Archaeologists have been thrilled at some unique finds in a sixth-century princely burial site near Southend-on-Sea
In 2003 archaeologists from the Museum of London Archaeology excavated a small plot of land in Prittlewell, Essex, for Southend-on-Sea Borough Council. They were astounded to discover an intact Anglo-Saxon burial chamber, adorned with rare and precious objects, many of which have recently gone on permanent display for the first time at Southend Central Museum. But the dig was only the start: since then, MOLA archaeologist have been engaged in painstaking laboratory analysis of what they found. What has this research revealed about the princely burial and the man buried there?
From the moment the first hanging bowl (pictured below) appeared, still in position on the chamber wall, it became apparent that something extraordinary had been found – a miraculously intact, early Anglo-Saxon princely burial chamber. The excavation was relatively short but expertly executed, ensuring all the vital information and material had been gathered so that much more could be learned in the subsequent research phase.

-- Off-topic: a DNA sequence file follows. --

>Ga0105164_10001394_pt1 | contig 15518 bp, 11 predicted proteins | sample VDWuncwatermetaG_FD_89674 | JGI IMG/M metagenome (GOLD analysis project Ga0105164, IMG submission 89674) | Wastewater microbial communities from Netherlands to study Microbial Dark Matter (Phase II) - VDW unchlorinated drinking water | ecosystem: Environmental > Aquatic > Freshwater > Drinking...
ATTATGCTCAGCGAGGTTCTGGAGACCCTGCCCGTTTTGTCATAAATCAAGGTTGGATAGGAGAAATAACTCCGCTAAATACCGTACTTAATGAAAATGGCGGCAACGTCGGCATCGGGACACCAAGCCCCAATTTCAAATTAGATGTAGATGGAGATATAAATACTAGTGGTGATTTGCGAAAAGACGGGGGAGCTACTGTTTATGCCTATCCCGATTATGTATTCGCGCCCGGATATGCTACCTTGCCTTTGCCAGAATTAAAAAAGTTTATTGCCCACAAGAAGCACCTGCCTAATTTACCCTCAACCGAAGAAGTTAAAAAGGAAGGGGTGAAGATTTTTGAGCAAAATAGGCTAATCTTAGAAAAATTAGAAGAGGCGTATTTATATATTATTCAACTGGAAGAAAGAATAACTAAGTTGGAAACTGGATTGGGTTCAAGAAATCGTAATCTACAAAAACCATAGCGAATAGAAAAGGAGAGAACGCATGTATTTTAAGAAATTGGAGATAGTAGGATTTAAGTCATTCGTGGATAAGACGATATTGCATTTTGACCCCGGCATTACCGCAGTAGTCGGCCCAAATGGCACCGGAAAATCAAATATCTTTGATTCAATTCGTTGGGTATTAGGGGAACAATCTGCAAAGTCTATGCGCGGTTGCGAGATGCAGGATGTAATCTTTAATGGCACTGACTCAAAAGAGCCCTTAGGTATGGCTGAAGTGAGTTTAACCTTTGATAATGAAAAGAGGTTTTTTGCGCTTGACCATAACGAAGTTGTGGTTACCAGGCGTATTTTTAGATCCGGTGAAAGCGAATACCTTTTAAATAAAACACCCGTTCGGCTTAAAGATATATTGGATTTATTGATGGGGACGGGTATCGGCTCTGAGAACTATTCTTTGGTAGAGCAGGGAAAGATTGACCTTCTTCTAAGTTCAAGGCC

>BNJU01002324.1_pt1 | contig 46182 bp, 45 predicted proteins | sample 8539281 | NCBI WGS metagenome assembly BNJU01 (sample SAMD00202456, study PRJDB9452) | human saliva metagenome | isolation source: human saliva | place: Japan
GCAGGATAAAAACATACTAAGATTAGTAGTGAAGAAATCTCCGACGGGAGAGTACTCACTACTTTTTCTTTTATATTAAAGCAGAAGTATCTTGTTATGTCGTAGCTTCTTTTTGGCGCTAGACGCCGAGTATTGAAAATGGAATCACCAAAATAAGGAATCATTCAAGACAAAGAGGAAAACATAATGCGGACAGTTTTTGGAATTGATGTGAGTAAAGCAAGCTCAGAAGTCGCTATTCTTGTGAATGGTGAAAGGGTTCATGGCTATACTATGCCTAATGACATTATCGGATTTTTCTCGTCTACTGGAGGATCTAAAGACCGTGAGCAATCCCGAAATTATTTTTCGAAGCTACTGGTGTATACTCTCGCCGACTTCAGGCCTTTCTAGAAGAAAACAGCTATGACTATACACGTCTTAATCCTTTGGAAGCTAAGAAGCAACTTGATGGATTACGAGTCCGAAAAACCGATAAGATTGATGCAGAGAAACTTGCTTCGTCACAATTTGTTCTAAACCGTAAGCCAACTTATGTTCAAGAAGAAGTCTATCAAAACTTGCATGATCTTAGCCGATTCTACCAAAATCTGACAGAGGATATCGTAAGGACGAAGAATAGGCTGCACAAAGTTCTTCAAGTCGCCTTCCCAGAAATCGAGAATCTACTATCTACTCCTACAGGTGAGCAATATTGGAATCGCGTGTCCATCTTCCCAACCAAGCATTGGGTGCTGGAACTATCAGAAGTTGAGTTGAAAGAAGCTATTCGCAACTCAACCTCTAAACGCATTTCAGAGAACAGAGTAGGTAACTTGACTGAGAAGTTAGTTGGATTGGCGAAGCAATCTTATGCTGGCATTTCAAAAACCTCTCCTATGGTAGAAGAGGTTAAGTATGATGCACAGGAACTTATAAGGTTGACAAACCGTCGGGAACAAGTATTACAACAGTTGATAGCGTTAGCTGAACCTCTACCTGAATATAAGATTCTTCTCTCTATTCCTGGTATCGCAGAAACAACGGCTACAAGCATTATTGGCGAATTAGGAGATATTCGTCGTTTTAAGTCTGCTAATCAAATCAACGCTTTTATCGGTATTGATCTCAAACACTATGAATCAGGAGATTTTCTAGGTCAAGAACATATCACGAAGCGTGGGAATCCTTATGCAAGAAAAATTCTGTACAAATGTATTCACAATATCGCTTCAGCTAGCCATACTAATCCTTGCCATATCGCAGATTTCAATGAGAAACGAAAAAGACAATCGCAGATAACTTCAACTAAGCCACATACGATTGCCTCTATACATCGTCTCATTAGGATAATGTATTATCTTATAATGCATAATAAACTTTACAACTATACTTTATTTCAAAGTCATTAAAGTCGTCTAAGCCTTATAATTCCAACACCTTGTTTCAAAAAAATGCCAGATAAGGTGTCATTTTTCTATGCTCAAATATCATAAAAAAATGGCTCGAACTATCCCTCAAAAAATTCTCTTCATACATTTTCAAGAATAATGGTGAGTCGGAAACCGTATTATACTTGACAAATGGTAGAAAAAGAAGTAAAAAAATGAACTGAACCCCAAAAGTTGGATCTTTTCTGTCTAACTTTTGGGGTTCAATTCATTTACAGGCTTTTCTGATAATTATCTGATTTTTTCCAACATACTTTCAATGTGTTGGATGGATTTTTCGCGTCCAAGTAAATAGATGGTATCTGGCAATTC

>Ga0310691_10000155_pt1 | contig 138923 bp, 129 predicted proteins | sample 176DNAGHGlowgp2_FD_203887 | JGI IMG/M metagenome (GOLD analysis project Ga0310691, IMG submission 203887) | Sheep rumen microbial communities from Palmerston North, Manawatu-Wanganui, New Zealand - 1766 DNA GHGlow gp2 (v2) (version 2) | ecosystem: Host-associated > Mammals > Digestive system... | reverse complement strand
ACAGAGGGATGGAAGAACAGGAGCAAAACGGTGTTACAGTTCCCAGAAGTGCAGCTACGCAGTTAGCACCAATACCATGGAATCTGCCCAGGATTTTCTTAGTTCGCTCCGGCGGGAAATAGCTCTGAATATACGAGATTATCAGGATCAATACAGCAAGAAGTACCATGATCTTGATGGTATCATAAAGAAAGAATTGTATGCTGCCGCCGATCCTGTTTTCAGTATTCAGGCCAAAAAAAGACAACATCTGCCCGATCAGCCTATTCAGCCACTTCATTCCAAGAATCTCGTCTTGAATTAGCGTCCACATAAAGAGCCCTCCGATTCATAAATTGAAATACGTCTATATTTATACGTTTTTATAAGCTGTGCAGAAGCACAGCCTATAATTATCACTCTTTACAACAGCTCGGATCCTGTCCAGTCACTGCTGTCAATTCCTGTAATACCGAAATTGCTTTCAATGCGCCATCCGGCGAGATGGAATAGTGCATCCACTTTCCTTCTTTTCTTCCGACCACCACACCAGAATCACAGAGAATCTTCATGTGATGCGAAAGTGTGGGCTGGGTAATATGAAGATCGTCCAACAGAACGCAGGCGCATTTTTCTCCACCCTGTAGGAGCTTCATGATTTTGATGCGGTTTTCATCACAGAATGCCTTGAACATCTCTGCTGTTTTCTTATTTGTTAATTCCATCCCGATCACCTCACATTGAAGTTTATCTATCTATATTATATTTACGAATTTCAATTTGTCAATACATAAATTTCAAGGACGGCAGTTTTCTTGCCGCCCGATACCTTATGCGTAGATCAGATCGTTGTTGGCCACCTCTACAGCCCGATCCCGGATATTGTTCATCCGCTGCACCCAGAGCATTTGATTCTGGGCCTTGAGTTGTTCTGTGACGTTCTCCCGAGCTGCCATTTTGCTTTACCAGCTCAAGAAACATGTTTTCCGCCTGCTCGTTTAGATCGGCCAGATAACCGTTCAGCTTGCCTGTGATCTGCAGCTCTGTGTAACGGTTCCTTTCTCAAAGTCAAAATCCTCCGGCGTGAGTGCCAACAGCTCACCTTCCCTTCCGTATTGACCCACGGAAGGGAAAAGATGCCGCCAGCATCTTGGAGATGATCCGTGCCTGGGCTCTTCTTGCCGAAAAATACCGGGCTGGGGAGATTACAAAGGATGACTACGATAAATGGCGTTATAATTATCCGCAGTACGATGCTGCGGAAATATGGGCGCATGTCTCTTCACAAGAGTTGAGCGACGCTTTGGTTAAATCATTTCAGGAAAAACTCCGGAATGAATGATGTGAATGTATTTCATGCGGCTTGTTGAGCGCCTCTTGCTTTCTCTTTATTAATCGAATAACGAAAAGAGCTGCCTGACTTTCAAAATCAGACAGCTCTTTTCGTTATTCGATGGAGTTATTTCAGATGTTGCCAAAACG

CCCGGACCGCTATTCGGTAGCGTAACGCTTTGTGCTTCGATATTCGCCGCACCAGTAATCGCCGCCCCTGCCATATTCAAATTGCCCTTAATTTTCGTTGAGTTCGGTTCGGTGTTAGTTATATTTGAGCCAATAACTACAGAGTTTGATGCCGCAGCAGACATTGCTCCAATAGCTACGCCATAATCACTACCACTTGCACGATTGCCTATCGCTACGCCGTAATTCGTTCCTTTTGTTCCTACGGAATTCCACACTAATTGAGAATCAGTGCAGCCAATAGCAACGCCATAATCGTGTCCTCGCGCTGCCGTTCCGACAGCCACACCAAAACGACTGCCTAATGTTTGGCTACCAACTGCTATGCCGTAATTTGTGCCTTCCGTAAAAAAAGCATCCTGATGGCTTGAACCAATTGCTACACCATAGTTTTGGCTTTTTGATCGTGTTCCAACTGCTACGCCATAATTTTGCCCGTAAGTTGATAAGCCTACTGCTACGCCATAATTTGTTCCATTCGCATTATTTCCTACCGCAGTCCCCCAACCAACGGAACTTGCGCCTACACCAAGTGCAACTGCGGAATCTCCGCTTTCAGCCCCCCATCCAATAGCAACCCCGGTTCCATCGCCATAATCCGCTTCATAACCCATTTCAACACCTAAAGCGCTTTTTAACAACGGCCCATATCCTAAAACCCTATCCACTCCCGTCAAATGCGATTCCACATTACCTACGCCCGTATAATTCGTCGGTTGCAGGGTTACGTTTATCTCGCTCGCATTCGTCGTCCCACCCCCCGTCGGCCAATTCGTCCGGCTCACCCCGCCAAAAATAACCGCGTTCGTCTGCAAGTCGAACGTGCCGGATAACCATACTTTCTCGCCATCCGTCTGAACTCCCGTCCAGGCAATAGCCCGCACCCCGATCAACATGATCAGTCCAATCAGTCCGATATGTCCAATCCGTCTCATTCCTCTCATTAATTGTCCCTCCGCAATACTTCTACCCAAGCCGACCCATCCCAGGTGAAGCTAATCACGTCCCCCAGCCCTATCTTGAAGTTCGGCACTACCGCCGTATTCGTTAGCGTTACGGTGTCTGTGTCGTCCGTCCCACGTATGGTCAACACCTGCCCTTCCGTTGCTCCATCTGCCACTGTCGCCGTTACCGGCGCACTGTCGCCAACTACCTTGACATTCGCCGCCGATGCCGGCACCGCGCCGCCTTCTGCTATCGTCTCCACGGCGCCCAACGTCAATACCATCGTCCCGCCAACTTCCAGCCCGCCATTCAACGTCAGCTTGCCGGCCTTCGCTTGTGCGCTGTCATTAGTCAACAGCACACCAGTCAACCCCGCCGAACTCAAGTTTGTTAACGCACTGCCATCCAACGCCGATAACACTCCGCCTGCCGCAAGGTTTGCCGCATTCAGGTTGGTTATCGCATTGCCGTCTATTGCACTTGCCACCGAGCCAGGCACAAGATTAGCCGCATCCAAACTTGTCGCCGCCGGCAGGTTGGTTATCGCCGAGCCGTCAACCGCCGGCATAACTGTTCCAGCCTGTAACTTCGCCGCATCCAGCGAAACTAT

Many of the rare and precious objects found inside the chamber – which also included a Byzantine flagon, an ornate drinking horn (pictured below) and coloured glass vessels – lay concealed beneath centuries of earth and corrosion, and it is only now, thanks to research funded by Southend-on-Sea Borough Council and Historic England, that we have been able to reveal many of the chamber’s secrets. This work has brought together more than 40 experts, including leading figures in the fields of Anglo-Saxon artefacts and art, musical instruments, scientific dating, soil science and engineering, as well as MOLA’s own team of archaeologists, conservators, finds specialists, period specialists, zooarchaeologists and ancient timber specialists.